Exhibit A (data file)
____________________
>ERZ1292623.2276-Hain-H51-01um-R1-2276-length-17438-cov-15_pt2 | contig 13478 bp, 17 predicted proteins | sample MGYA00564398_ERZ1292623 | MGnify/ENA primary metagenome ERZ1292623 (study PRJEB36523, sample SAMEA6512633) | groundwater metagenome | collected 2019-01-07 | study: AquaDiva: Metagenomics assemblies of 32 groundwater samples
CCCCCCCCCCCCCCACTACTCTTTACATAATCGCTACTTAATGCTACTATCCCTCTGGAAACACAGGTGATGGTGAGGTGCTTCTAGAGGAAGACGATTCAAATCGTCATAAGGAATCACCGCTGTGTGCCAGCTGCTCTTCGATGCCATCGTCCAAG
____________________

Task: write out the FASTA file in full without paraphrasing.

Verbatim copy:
>ERZ1292623.2276-Hain-H51-01um-R1-2276-length-17438-cov-15_pt2 | contig 13478 bp, 17 predicted proteins | sample MGYA00564398_ERZ1292623 | MGnify/ENA primary metagenome ERZ1292623 (study PRJEB36523, sample SAMEA6512633) | groundwater metagenome | collected 2019-01-07 | study: AquaDiva: Metagenomics assemblies of 32 groundwater samples
CCCCCCCCCCCCCCACTACTCTTTACATAATCGCTACTTAATGCTACTATCCCTCTGGAAACACAGGTGATGGTGAGGTGCTTCTAGAGGAAGACGATTCAAATCGTCATAAGGAATCACCGCTGTGTGCCAGCTGCTCTTCGATGCCATCGTCCAAG